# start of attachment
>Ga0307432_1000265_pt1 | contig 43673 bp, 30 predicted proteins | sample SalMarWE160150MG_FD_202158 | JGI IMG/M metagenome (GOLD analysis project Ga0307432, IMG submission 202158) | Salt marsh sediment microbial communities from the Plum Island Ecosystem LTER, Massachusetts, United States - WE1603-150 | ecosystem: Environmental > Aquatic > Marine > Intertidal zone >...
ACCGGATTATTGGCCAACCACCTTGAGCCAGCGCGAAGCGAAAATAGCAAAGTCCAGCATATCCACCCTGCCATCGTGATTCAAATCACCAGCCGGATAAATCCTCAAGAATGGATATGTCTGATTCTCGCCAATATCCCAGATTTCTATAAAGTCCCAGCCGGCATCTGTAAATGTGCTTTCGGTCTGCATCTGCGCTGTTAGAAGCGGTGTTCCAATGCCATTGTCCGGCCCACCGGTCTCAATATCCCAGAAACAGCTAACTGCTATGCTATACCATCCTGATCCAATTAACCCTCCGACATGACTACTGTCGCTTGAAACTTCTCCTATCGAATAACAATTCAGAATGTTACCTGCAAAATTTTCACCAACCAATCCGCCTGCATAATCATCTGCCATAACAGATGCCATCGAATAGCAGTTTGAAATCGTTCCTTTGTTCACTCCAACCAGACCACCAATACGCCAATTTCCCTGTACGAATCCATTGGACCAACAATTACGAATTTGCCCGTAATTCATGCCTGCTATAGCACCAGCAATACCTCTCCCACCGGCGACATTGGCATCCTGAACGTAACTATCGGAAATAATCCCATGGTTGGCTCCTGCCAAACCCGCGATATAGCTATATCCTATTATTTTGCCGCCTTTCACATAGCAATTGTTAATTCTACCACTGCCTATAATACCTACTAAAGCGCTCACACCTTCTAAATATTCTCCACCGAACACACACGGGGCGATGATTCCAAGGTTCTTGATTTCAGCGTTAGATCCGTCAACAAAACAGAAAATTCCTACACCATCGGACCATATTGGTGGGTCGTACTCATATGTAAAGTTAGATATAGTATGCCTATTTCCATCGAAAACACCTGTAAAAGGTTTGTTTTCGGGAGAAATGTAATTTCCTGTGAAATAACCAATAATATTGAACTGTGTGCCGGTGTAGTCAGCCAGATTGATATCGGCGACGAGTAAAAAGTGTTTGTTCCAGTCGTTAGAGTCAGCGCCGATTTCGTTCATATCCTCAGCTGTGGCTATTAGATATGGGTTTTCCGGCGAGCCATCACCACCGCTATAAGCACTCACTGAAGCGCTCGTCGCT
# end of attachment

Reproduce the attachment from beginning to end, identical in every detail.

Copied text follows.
>Ga0307432_1000265_pt1 | contig 43673 bp, 30 predicted proteins | sample SalMarWE160150MG_FD_202158 | JGI IMG/M metagenome (GOLD analysis project Ga0307432, IMG submission 202158) | Salt marsh sediment microbial communities from the Plum Island Ecosystem LTER, Massachusetts, United States - WE1603-150 | ecosystem: Environmental > Aquatic > Marine > Intertidal zone >...
ACCGGATTATTGGCCAACCACCTTGAGCCAGCGCGAAGCGAAAATAGCAAAGTCCAGCATATCCACCCTGCCATCGTGATTCAAATCACCAGCCGGATAAATCCTCAAGAATGGATATGTCTGATTCTCGCCAATATCCCAGATTTCTATAAAGTCCCAGCCGGCATCTGTAAATGTGCTTTCGGTCTGCATCTGCGCTGTTAGAAGCGGTGTTCCAATGCCATTGTCCGGCCCACCGGTCTCAATATCCCAGAAACAGCTAACTGCTATGCTATACCATCCTGATCCAATTAACCCTCCGACATGACTACTGTCGCTTGAAACTTCTCCTATCGAATAACAATTCAGAATGTTACCTGCAAAATTTTCACCAACCAATCCGCCTGCATAATCATCTGCCATAACAGATGCCATCGAATAGCAGTTTGAAATCGTTCCTTTGTTCACTCCAACCAGACCACCAATACGCCAATTTCCCTGTACGAATCCATTGGACCAACAATTACGAATTTGCCCGTAATTCATGCCTGCTATAGCACCAGCAATACCTCTCCCACCGGCGACATTGGCATCCTGAACGTAACTATCGGAAATAATCCCATGGTTGGCTCCTGCCAAACCCGCGATATAGCTATATCCTATTATTTTGCCGCCTTTCACATAGCAATTGTTAATTCTACCACTGCCTATAATACCTACTAAAGCGCTCACACCTTCTAAATATTCTCCACCGAACACACACGGGGCGATGATTCCAAGGTTCTTGATTTCAGCGTTAGATCCGTCAACAAAACAGAAAATTCCTACACCATCGGACCATATTGGTGGGTCGTACTCATATGTAAAGTTAGATATAGTATGCCTATTTCCATCGAAAACACCTGTAAAAGGTTTGTTTTCGGGAGAAATGTAATTTCCTGTGAAATAACCAATAATATTGAACTGTGTGCCGGTGTAGTCAGCCAGATTGATATCGGCGACGAGTAAAAAGTGTTTGTTCCAGTCGTTAGAGTCAGCGCCGATTTCGTTCATATCCTCAGCTGTGGCTATTAGATATGGGTTTTCCGGCGAGCCATCACCACCGCTATAAGCACTCACTGAAGCGCTCGTCGCT